Outlandishly stupid GEORGE OF THE JUNGLE is a MONTY PYTHON level
comedy for the grade school set. It even has MONTY PYTHON regular John
Cleese supplying the voice of George's intellectual sidekick, the ape
Brendan Fraser, who has been in a long string of silly movies
(including ENCINO MAN) and a few serious ones (the best being SCHOOL
TIES) hams it up as George. Everyone in the show knows that they have
signed up to do a farce so they milk the slapstick as hard they can.
Depending on your point of view, this film is either truly awful or so
bad it is good. In either case, be warned that a little of this
repetitive movie can go a long way.
The show starts with Ursula Stanhope (played by Leslie Mann from
THE CABLE GUY), a rich heiress from "Frisco", and her snooty fiance,
Lyle Vandergroot (Thomas Haden Church), on a safari in darkest Africa.
They are there to see apes, and while in camp, they hear of the
existence of a white ape.
Ursula, a ditzy blonde with the brainpower of a church mouse,
seems well matched to her intended. Lyle, with his ascot and his
desire for a latte in the jungle, has an intelligence equal to his
fiancee's. He is also a major coward and a liar. Both Mann and Church
play their characters as pure camp.
The best actor in the show is never seen. Keith Scott, with a
voice like Robin Leach from "Lifestyles of the Rich and Famous," is the
film's all-knowing narrator. When Lyle, on a lark, causes one of his
guides to fall several thousand feet into the river canyon, the
narrator reassures the kiddies in the audience. "Don't worry," he
tells them. "Nobody dies in this story. They just get really big
boo-boos." And when George gets shot point blank in the head, the
narrator reasons with us, "George can't die because he's the star."
After the narrator, the next best parts of the film are the few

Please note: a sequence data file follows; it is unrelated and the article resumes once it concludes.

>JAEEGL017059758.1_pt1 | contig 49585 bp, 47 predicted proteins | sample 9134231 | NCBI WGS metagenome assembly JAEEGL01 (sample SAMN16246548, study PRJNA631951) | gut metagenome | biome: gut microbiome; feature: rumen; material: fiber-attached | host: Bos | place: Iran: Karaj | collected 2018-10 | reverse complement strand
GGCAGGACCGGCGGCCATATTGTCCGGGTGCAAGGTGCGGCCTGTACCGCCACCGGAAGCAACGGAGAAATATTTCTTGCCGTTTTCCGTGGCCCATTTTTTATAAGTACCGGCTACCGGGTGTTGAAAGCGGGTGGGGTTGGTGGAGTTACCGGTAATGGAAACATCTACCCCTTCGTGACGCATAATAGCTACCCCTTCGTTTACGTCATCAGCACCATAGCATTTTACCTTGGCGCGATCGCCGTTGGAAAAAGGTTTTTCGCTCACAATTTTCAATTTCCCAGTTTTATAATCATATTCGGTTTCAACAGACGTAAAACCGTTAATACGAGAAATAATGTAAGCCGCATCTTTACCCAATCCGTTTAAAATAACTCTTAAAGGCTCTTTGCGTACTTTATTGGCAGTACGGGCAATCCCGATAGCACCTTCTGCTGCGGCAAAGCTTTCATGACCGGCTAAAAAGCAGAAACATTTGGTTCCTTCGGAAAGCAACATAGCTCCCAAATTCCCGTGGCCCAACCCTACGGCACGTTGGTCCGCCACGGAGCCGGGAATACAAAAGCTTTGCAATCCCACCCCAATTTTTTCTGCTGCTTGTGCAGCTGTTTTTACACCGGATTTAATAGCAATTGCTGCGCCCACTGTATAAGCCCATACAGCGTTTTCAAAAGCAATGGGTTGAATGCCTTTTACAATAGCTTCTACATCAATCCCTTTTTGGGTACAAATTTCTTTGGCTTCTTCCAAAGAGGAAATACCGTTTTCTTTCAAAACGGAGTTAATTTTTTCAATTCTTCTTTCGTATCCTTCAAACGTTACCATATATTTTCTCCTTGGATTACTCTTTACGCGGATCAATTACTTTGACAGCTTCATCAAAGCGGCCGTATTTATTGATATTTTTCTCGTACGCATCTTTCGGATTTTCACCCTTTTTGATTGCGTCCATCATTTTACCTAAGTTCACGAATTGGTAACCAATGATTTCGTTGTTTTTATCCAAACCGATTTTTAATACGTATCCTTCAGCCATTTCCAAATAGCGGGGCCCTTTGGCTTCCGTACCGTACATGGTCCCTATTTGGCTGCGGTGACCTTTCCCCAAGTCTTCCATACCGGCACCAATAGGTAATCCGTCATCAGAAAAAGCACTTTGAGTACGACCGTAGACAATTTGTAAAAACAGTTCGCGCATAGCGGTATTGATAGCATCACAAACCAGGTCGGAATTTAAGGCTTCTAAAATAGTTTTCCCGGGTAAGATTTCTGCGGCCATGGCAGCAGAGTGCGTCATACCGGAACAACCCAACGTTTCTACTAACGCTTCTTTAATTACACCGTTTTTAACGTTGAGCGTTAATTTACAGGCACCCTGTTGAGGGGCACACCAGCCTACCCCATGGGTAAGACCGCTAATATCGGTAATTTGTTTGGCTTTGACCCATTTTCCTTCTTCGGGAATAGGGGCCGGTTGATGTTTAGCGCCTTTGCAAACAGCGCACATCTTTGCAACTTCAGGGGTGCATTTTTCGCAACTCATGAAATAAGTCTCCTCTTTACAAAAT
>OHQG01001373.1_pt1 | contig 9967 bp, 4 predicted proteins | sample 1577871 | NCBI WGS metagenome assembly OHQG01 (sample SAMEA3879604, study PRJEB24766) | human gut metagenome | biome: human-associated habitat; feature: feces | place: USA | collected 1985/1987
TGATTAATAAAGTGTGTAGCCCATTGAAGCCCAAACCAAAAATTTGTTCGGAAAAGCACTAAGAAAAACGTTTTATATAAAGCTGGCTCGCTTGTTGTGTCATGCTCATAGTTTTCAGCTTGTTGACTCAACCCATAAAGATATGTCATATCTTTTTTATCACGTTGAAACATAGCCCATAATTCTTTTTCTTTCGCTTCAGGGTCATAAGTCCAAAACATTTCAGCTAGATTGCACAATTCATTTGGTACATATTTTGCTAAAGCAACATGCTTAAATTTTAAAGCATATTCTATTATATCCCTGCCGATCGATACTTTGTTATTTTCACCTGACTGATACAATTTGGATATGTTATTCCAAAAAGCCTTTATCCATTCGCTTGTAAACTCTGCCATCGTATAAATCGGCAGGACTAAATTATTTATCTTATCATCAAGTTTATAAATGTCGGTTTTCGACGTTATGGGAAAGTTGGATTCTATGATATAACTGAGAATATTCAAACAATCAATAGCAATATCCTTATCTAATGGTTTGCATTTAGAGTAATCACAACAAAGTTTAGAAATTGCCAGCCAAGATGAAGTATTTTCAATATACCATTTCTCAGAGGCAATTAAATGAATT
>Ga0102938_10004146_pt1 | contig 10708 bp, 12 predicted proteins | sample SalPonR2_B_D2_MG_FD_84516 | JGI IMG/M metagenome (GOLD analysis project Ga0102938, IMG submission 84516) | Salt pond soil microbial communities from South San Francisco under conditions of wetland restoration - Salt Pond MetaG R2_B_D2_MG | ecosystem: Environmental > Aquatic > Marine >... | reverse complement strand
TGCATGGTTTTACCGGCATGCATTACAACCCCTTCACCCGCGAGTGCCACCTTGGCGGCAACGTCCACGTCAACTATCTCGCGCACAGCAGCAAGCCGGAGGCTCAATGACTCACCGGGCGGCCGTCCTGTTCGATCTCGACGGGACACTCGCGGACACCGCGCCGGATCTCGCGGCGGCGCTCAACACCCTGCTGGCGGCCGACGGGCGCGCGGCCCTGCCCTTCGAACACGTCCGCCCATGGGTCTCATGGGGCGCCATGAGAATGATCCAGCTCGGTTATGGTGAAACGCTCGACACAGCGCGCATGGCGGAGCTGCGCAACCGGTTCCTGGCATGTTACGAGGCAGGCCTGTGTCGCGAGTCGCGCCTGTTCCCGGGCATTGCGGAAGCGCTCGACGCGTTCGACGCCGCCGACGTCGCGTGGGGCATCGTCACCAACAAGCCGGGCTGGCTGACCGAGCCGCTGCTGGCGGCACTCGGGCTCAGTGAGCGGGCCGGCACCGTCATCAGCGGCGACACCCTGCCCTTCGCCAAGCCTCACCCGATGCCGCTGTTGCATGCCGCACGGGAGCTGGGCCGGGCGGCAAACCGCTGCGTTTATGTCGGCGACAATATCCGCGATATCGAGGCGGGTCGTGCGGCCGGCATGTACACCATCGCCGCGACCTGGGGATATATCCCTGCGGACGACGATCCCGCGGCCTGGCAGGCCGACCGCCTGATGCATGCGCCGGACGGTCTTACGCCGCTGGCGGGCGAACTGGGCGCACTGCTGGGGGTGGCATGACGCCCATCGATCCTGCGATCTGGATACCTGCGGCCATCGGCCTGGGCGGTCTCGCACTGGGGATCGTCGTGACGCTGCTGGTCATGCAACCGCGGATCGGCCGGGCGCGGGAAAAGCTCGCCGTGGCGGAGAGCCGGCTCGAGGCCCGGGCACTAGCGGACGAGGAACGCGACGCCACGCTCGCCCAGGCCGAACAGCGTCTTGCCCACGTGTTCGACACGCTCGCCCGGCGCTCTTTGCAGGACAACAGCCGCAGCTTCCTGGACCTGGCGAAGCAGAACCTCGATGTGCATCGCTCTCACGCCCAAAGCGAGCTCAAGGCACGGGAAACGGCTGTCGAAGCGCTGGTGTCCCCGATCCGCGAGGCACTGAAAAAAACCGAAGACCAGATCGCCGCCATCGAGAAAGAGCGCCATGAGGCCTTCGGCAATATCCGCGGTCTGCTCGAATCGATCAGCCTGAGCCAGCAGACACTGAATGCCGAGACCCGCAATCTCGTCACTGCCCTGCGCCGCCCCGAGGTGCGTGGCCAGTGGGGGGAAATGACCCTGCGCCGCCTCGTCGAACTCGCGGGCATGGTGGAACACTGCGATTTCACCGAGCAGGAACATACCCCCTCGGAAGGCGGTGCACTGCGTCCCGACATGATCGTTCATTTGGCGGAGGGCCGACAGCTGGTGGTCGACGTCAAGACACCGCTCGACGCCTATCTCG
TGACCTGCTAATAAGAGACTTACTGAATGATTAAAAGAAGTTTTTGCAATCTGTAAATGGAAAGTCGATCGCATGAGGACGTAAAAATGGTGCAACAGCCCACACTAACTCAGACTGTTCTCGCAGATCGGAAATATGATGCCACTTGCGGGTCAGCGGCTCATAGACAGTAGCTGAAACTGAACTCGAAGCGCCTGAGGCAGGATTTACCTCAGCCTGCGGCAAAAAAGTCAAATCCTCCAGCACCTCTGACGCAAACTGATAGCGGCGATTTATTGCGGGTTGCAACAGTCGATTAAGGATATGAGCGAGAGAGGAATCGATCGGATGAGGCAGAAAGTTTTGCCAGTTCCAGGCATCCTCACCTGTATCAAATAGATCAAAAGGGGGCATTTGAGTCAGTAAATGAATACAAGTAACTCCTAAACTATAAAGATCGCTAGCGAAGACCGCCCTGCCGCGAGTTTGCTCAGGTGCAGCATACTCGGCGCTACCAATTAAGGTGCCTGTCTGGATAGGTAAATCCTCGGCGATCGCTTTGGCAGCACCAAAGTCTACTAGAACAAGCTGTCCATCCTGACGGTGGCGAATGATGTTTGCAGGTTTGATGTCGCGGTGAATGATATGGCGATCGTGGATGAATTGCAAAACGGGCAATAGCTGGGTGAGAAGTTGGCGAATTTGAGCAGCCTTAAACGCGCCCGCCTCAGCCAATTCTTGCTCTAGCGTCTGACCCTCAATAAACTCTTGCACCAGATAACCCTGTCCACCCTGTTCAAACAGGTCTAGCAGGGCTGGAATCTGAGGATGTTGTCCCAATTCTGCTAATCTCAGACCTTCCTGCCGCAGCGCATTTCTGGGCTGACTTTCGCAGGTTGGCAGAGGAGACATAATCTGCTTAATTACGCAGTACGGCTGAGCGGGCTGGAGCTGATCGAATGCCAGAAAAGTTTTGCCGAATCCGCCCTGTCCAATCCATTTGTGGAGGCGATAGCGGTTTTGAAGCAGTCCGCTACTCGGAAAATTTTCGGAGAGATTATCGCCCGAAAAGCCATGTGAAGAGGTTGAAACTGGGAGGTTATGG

special effects. Most of us never seen a full grown elephant that
jumps around and has all the mannerisms of a dog. George has just such
a hybrid, and the elephant is the largest and most unusual version of
man's best friend you are ever likely to see. Imagine an elephant
Of course, George's raison d'etre is his proclivity to crash into
everything, especially trees. ("Watch out for that tree!" is the
show's mantra.) Fraser has the muscular body and the ridiculous smile
that makes him well chosen for the part. George's costume consists
solely of what he refers to as a "mud flap," and his home is a Swiss
Family Robinson-style tree house, complete with an elevator.
After way too many flatulence jokes, GEORGE OF THE JUNGLE finally
runs out of gas and ends. But don't leave yet. There's a funny
epilogue set in Las Vegas.
And then it does end, well sort of. The film's theme song is
guaranteed to remain firmly planted in your brain for months. You'll
be singing it at the office, driving your coworkers crazy. ("George,
George, George of the jungle, watch out for that treeeeee!" Aargh, I'm
doing it again.)
GEORGE OF THE JUNGLE runs 1:32, which is longer than it sounds.
The movie is rated PG, but consider it a G and fine for kids of any
age. My son Jeffrey, age 8, thought it was "great!" His favorite part
was when George's doggish elephant loaded his trunk up like a cannon
and shot a bad guy in the rear with a toucan. I give the picture a
mild thumbs up and ** 1/2.
Copyright © 1997 Steve Rhodes